Texture: Hair long, fine but firm, slightly wavy with a silky gloss; not too much overdone. The Czech Terrier is groomed by scissors (clipping). At the forepart of the head the hair is not to be clipped thus forming brows and beard. On the lower parts of the legs, under the chest and belly the hair should not be clipped either. In show condition the hair at the upper side of the neck, on the shoulders and on the back should not be longer than 1-1.5 cm; it should be shorter on the sides of the body and on the tail and quite short on the ears, cheeks, at the lower side of the neck, on elbows, thighs and round the vent. The transition between clipped and unclipped areas should be pleasing for the eye and never abrupt. 


The Czech Terrier has 2 varieties of coat colour:
• Grey-blue (puppies are born black)
• Light-coffee-brown (puppies born chocolate brown)
In both colour varieties yellow, grey or white markings are permitted on the head (beard, cheeks), neck, chest, belly, the limbs and round the vent. Sometimes there is also a white collar or a white tip of the tail. The basic colour, however, must always be predominant. 

Height at withers: Between 25 - 32cm. Ideal size for a Dog: 29cm Bitch: 27cm.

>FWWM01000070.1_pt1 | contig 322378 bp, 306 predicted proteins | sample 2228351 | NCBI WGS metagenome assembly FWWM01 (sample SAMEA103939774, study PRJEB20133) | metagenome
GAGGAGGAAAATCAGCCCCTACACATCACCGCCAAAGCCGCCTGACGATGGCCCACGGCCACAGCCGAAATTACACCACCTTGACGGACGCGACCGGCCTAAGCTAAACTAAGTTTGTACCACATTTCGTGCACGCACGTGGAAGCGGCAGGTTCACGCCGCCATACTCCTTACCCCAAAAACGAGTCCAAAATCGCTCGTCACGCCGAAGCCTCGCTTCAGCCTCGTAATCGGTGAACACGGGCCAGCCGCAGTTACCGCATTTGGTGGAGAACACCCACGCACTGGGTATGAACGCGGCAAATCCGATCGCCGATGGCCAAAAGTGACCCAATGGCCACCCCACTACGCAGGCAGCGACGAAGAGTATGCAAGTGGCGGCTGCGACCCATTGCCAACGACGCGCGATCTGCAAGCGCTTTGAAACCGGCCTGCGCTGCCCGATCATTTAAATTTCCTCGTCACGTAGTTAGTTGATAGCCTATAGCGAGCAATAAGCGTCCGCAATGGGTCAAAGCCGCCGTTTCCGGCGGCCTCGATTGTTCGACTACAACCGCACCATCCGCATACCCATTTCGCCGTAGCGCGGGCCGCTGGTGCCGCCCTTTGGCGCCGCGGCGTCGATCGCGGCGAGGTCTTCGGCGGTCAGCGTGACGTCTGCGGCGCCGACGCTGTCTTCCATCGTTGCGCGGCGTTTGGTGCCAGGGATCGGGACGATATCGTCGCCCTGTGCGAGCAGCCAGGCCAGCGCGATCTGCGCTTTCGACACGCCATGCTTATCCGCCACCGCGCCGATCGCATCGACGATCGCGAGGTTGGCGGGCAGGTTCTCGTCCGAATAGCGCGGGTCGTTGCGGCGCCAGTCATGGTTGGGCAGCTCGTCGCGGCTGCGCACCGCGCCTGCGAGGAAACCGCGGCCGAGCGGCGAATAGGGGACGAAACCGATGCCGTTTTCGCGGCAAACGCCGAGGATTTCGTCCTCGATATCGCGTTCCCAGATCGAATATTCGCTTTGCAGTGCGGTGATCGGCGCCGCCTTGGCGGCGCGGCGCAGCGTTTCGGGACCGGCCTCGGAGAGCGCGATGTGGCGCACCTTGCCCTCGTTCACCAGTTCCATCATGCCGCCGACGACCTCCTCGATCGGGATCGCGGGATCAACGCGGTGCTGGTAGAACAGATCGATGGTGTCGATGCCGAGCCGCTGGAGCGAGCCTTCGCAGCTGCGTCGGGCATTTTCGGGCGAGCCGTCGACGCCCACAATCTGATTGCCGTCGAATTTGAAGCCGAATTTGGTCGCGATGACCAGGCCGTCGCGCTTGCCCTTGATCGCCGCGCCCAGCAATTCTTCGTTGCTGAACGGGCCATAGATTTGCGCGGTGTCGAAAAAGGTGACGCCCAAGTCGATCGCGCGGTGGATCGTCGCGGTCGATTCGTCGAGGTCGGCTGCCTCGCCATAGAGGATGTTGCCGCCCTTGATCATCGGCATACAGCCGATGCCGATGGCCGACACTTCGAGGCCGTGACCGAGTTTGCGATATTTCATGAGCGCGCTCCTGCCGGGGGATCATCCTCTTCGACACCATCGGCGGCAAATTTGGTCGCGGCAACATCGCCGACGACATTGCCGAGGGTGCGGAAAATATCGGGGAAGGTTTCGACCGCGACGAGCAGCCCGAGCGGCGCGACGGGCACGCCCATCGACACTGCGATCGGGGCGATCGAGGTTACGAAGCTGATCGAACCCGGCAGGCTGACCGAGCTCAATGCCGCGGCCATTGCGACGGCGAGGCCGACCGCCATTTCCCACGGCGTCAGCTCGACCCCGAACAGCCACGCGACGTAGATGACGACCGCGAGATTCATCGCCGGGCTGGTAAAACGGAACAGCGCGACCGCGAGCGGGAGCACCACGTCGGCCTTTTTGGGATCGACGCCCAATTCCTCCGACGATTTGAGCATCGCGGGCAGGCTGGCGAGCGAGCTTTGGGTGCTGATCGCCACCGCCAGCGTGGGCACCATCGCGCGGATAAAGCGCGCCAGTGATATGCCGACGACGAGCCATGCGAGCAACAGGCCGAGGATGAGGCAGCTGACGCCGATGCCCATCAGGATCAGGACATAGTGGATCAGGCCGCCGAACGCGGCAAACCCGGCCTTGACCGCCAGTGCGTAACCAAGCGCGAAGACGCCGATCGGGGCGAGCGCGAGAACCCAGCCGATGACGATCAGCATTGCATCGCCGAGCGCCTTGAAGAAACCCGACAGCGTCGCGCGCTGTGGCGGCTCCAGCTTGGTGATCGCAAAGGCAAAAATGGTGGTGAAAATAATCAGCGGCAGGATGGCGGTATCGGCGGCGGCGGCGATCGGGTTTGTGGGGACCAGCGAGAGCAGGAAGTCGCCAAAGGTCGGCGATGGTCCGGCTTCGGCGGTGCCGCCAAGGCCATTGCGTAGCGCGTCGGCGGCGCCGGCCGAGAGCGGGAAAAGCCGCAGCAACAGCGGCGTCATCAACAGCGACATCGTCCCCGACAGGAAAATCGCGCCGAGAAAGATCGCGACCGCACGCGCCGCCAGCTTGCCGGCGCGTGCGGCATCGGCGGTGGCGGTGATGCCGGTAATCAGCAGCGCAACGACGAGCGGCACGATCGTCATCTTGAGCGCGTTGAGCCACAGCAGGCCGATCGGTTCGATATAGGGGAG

The weight must not be less than 6kg and more than 10kg. 

Any departure from the foregoing points should be considered a fault and the seriousness with which the fault should be regarded should be in exact proportion to its degree and its effect upon the health and welfare of the dog.
• Weak construction
• Temporary loss of nasal pigmentation (snow nose)
• Weak, short or snipey foreface, with weakly developed teeth
• Absence of one (1) incisor
• Eyes too big or protruding
• Ears too big or too small, or different in shape or carriage as described in the standard
• Back too long or too short.
• Crooked forelegs, incorrect front
• Coat too fine or too coarse. 

• Aggressive or overly shy.
• Any dog clearly showing physical or behavioural abnormalities shall be disqualified
• Absence of more than 4 teeth altogether; absence of 2 or more incisors
• Canine placed in vestibulo position
• Entropion or ectropion
• Chest circumference more than 50 cm
• Curled tail or carried over the back
• Long brindled coat on dogs older than 2 years
• Coarse or curled cotton-wool type hair
• White markings covering more than 20%; white blaze on the head
• Irregular, jerky, spasmodic movements (‘Scottie cramp’)
• Weight above 10kg or less than 6kg
• Shyness, unbalanced or aggressive disposition 

Male animals should have two apparently normal testicles fully descended into the scrotum. Only functionally and clinically healthy dogs with breed typical conformation should be used for breeding.